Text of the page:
Author: wewanttruthgoldsmiths

Recent Guardian articles on sexual harassment in higher education

When we started the blog in July 2016, sparked by the books we discovered in Goldsmiths library, our investigation has led us to many horrifying individual stories and evidence of attempts by Goldsmiths to cover-up disgraceful past events of sexual harassment and assault at the university. Although we had several individuals who came forward with stories of sexual harassment, we ultimately decided it inadvisable to publish these.

Thanks to the work of journalists, particularly at the Guardian, a huge amount more has been uncovered than we had ever expected. A recent article describes sexual harassment at universities as at an “epidemic level.” We are deeply grateful for the thoughtful work which Guardian journalists have put in. It has led to the harrowing unearthing of the inacceptable levels of sexual harassment at universities across the UK. As part of their reporting, figures on recorded cases of staff-on-student and staff-on-staff harassment in the UK, as well as whether universities have a policy on staff-student relationships can be found here. The Guardian’s call out to readers to share their experiences of sexual harassment in universities reveals many stories similar to accounts we received to the blog. These stories illuminate why students or staff members often do not come forward and make official complaints to their institutions. As a result of the Guardian’s education journalism, we have learned a great deal about the situation nationally, which articles such as this one highlight. We very much applaud the  actions of  Professor Carole Mundell, reported by the Guardian, who was a whistleblower in the case of her colleague sexually harassing one of her students.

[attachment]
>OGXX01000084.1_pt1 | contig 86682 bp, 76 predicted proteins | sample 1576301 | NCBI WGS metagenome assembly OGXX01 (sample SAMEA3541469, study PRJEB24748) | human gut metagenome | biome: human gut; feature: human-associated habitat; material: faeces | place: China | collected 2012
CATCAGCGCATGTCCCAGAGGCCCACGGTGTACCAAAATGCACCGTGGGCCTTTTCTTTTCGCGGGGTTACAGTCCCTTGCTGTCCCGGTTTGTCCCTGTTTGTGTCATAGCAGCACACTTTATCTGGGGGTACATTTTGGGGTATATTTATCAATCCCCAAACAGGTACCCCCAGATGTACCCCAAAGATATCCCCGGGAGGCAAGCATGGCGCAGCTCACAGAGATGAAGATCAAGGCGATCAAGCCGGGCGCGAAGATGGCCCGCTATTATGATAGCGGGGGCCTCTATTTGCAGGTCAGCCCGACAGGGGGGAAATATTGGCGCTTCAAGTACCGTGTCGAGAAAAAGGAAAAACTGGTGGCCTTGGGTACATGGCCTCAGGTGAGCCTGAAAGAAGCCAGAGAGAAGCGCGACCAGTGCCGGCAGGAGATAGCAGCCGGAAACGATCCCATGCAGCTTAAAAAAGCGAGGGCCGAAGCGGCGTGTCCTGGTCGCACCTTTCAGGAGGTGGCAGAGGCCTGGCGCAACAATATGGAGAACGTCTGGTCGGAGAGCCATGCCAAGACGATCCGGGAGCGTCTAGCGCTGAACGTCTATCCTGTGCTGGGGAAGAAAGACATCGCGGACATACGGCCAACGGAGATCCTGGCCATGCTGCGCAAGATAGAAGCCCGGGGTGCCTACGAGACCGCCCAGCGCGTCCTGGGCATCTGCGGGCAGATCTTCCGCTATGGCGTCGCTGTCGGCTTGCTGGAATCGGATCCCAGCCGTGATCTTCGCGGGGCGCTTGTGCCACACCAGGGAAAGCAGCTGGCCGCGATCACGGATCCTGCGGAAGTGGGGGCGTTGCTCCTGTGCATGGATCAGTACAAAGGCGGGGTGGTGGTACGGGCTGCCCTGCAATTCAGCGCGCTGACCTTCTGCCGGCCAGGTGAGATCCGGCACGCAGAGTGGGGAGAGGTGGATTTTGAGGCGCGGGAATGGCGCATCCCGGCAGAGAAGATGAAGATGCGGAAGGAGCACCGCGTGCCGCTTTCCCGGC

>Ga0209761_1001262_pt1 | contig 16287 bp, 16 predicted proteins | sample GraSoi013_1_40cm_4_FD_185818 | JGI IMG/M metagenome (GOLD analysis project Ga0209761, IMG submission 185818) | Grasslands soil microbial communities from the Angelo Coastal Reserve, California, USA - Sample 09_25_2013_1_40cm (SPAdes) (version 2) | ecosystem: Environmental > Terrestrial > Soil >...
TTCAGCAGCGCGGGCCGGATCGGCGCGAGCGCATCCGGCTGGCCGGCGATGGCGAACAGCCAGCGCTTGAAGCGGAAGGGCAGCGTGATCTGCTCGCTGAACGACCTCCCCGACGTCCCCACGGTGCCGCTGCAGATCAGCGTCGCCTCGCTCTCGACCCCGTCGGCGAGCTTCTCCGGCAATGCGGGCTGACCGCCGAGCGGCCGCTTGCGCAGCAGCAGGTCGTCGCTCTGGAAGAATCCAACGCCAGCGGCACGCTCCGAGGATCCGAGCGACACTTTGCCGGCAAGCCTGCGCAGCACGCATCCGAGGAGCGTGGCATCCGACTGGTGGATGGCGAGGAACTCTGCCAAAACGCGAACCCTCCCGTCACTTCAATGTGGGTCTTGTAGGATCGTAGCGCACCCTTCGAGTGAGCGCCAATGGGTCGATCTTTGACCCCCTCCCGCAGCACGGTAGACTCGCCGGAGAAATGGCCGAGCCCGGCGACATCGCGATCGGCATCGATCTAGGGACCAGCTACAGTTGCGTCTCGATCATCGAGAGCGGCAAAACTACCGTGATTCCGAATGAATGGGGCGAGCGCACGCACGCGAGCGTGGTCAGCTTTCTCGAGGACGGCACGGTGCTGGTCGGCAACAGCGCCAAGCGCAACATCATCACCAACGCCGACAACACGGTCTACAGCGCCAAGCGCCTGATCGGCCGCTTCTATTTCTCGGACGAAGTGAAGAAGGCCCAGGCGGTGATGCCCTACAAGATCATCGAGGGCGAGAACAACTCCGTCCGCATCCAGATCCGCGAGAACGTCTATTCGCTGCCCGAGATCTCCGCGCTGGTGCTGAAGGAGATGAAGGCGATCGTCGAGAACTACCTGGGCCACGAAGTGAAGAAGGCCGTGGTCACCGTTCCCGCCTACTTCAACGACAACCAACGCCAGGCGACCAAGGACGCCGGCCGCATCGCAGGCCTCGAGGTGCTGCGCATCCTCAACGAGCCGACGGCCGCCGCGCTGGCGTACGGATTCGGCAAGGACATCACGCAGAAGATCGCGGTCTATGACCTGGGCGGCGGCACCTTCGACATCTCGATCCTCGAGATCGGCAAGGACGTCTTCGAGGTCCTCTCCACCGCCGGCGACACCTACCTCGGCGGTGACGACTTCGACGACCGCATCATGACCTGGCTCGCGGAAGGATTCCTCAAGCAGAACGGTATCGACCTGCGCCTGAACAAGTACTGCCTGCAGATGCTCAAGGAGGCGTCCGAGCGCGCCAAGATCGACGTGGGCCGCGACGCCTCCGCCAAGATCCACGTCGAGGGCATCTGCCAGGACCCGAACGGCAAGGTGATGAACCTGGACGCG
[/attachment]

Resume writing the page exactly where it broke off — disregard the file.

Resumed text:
Although the purpose of this blog was an investigation into events at our own institution, we were aware that this was never a simple case of one “bad egg.”We wholeheartedly welcome the attention this issue has received at a national level. This has largely only become possible through the public pressure created through the press coverage.

We have learned via the Guardian that as a result of their coverage sparking conversations on social media, new allegations dating back to the late 1980s and early 1990s have been brought to the university. We very much hope that these will be dealt with appropriately – that the survivors of sexual harassment at our institution will find justice and that the university will deal with both its past, as well its present procedures for dealing with sexual harassment in a way which genuinely protects the victims.

 

 

 

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Sexual harassment awareness at Goldsmiths

We have been heartened by the activities of fellow students who have taken action to raise awareness about sexual harassment at Goldsmiths. We as a group who started this blog do not know the organizers of this campaign personally, but see their work as a gesture of solidarity in the fight towards greater accountability by Goldsmiths and are deeply moved and grateful that this campaign has taken place.

The campaign from 17th November 2016 took the form of collective Valentine’s Day cards. Over 350 cards were signed by students and delivered to the Warden of Goldsmiths and Heads of Departments. The details and results of this campaign – including a response from a member of senior management – can be found via the Facebook event here.

Joining the dots

Since starting this blog, we have been in contact with various people who have been able to tell us more about what has happened at Goldsmiths, largely in years before we joined the college as students. Much of this has shocked us and as a group we have discussed long and hard how to best proceed.

We have received messages to the blog which detail allegations. We remain open to people who wish to come forward with their stories or other information about sexual harassment at Goldsmiths. Currently, we have been advised not to publish these stories but we are persisting in pursuing the most just outcomes for those who feel wronged by what happened. Additionally, we would like to express how grateful we are for the widespread support our blog has received from many parties.

Goldsmiths’ statements

In the course of our investigations, we have talked to a number staff at Goldsmiths in some detail. These staff members come from a variety of positions including some in management, who have confirmed the following: